• It should be noted that application of the equalization filter and crosstalk canceller to the binaural signal described by Equation 14 and of the binaural filters to the object signal described by Equation 19 may be implemented directly as matrix multiplication in the frequency domain. However, equivalent application may be achieved in the time domain through convolution with appropriate FIR (finite impulse response) or IIR (infinite impulse response) filters arranged in a variety of topologies.
  • In order to design an improved equalization filter, it is useful to expand Equation 21 into its component left and right speaker signals: s L s R = E EQF L 0 0 EQF R 1 ITF R ITF L 1 B L B R o = E R L R R o
    Figure imgb0034
    where R L = EQF L B L B R ITF R
    Figure imgb0035
    R R = EQF R B R B L ITF L
    Figure imgb0036
  • In the above equations, the speaker signals can be expressed as left and right rendering filters RL and RR followed by equalization E applied to the object signal o. Each of these rendering filters is a function of both the crosstalk canceller C and binaural filters B as seen in Equations 22b and 22c. A process computes an equalization filter E as a function of these two rendering filters RL and RR with the goal achieving natural timbre, regardless of a listener's position relative to the speakers, along with timbre that is substantially the same when the audio signal is rendered without virtualization.
  • At any particular frequency, the mixing of the object signal into the left and right speaker signals may be expressed generally as s L s R = α L α R o
    Figure imgb0037
  • In the above Equation 23, aL and aR are mixing coefficients, which may vary over frequency. The manner in which the object signal is mixed into the left and right speakers signals for non-virtual rendering may therefore be described by Equation 23. Experimentally it has been found that the perceived timbre, or spectral balance, of the object signal o is well modeled by the combined power of the left and right speaker signals. This holds over a wide listening area around the two loudspeakers. From Equation 23, the combined power of the non-virtualized speaker signals is given by: P NV = α L 2 + α R 2 o 2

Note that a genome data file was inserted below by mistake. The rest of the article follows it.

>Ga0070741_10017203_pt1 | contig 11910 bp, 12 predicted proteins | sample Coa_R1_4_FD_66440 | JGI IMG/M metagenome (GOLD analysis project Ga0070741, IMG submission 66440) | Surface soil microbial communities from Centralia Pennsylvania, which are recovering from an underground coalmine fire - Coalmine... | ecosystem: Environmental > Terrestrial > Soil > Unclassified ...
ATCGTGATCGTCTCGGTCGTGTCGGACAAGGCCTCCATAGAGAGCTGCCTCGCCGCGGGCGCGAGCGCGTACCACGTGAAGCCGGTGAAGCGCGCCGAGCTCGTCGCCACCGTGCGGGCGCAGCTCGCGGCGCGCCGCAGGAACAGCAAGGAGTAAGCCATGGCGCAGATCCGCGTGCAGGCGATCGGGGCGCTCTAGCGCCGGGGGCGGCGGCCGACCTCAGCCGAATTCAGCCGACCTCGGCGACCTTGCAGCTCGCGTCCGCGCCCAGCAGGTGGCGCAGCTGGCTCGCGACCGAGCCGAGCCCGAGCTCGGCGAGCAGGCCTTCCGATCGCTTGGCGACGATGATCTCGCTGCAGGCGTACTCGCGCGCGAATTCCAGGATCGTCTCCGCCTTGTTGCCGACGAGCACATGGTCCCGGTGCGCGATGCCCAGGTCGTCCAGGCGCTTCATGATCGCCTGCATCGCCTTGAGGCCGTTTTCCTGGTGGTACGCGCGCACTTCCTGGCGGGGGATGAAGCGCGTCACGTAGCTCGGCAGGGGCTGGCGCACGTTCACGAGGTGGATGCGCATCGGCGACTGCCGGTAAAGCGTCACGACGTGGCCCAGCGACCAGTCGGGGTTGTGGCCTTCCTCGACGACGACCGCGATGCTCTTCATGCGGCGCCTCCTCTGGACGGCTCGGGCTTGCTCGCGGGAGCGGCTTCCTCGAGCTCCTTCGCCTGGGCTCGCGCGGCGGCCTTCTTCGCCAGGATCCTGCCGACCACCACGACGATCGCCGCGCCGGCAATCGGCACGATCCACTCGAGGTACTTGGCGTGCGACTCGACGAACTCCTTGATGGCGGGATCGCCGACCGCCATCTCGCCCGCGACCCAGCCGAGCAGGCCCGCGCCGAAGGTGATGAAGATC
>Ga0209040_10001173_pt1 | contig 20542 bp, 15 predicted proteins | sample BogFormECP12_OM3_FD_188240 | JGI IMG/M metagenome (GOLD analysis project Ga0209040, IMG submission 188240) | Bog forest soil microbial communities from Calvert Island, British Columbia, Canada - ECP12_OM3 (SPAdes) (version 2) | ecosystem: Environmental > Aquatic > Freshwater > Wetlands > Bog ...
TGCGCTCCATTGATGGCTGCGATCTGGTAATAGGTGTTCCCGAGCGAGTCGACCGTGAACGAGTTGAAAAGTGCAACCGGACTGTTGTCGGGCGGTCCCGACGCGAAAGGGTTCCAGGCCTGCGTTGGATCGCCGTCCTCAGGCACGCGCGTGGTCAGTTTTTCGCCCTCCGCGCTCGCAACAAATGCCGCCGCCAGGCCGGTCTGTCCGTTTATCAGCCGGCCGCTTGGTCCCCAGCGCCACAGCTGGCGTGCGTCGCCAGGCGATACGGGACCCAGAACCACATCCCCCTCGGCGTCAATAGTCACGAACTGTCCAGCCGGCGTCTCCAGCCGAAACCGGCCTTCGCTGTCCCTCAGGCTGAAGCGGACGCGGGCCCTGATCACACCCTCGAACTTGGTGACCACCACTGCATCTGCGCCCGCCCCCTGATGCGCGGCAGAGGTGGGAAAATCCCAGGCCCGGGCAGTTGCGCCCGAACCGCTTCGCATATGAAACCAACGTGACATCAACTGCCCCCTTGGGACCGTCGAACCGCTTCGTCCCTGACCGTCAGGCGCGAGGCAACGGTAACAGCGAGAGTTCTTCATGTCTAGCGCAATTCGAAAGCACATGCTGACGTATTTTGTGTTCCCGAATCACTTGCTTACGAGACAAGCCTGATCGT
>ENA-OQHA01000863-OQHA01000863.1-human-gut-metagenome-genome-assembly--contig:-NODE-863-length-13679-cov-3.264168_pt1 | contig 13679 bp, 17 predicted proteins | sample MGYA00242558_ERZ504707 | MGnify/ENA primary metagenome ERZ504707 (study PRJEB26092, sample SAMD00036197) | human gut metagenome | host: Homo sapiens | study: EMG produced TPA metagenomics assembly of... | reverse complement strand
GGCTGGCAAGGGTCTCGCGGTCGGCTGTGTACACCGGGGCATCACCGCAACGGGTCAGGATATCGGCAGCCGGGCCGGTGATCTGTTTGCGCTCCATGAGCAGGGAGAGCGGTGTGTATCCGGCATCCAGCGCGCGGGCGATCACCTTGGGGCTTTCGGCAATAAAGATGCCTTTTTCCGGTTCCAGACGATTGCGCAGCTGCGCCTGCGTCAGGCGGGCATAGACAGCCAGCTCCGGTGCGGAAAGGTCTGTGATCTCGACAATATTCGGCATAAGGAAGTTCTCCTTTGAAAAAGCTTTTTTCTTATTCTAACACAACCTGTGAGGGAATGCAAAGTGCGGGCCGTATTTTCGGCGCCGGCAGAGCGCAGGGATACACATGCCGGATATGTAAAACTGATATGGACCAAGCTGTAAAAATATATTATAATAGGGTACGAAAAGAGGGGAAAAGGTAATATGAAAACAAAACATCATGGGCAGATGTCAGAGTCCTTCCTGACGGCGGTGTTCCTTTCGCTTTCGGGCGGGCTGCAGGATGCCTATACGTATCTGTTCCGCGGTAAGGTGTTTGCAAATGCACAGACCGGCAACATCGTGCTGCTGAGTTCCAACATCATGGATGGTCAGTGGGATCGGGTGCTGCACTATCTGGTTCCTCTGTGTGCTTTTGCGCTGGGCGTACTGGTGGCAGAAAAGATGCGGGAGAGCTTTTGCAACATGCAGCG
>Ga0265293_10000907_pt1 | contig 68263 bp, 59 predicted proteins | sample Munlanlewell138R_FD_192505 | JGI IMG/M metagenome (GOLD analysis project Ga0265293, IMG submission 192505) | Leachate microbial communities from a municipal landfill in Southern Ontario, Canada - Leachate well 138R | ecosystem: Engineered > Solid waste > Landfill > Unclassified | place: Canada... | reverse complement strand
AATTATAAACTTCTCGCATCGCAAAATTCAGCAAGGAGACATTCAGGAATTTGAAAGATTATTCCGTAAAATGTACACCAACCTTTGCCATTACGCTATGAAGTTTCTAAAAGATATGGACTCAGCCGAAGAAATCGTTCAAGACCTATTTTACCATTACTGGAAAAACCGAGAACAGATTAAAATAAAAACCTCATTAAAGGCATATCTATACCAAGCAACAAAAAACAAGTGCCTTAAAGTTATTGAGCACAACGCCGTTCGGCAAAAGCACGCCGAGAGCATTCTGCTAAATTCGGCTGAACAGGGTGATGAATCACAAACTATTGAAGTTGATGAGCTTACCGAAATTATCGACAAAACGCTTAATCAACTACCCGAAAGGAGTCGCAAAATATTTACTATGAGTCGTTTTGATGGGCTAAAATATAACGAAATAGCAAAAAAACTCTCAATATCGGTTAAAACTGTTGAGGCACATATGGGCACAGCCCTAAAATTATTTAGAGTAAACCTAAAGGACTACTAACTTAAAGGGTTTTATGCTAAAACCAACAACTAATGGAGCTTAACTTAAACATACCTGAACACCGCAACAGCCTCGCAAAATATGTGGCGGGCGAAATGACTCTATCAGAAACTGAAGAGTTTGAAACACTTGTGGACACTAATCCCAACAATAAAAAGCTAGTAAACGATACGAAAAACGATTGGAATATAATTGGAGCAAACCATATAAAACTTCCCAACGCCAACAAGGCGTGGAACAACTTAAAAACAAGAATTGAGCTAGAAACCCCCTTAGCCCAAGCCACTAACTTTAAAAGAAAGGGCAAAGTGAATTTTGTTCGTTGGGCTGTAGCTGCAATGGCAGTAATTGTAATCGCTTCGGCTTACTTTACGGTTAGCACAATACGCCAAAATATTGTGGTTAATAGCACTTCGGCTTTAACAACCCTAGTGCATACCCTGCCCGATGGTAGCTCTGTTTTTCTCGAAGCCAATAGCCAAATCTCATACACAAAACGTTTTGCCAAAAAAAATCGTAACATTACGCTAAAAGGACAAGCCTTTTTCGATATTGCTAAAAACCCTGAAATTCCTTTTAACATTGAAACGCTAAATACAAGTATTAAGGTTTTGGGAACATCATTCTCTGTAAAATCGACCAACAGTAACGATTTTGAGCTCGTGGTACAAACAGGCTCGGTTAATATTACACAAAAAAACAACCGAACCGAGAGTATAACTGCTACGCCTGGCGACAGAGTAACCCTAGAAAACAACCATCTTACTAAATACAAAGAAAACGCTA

Figure imgb0038
    From Equations 13, the combined power of the virtualized speaker signals is given by P V = E 2 R L 2 + R R 2 o 2
    Figure imgb0039
    The optimum equalization filter Eopt is found by setting Pv = PNV and solving for E: E opt = α L 2 + α R 2 R L 2 + R R 2
    Figure imgb0040
  • The equalization filter Eopt in Equation 26 provides timbre for the virtualized rendering that is consistent across a wide listening area and substantially the same as that for non-virtualized rendering. It can be seen that Eopt is computed as a function of the rendering filters RL and RR which are in turn a function of both the crosstalk canceller C and the binauralization filters B.
  • In many cases, mixing of the object signal into the left and right speakers for non-virtual rendering will adhere to a power preserving panning law, meaning that the equivalence of Equation 27 below holds for all frequencies. α L 2 + α R 2 = 1
    Figure imgb0041
    In this case the equalization filter simplifies to: E opt = 1 R L 2 + R R 2
    Figure imgb0042
  • With the utilization of this filter, the sum of the power spectra of the left and right speaker signals is equal to the power spectrum of the object signal.
  • FIG. 6 is a diagram that depicts an equalization process applied for a single object o' and FIG. 7 is a flowchart that illustrates a method of performing the equalization process for a single object. As shown in diagram 700, the binaural filter pair B is first computed as a function of the object's possibly time varying position, step 702, and then applied to the object signal to generate a stereo binaural signal, step 704. Next, as shown in step 706, the crosstalk canceller C is applied to the binaural signal to generate a pre-equalized stereo signal. Finally, the equalization filter E is applied to generate the stereo loudspeaker signal s, step 708. The equalization filter may be computed as a function of both the crosstalk canceller C and binaural filter pair B. If the object position is time varying, then the binaural filters will vary over time, meaning that the equalization E filter will also vary over time. It should be noted that the order of steps illustrated in FIG. 7 is not strictly fixed to the sequence shown. For example, the equalizer filter process 708 may applied before or after the crosstalk canceller process 706. It should also be noted that, as shown in FIG. 6, the solid lines 601 are meant to depict audio signal flow, while the dashed lines 603 are meant to represent parameter flow, where the parameters are those associated with the HRTF function.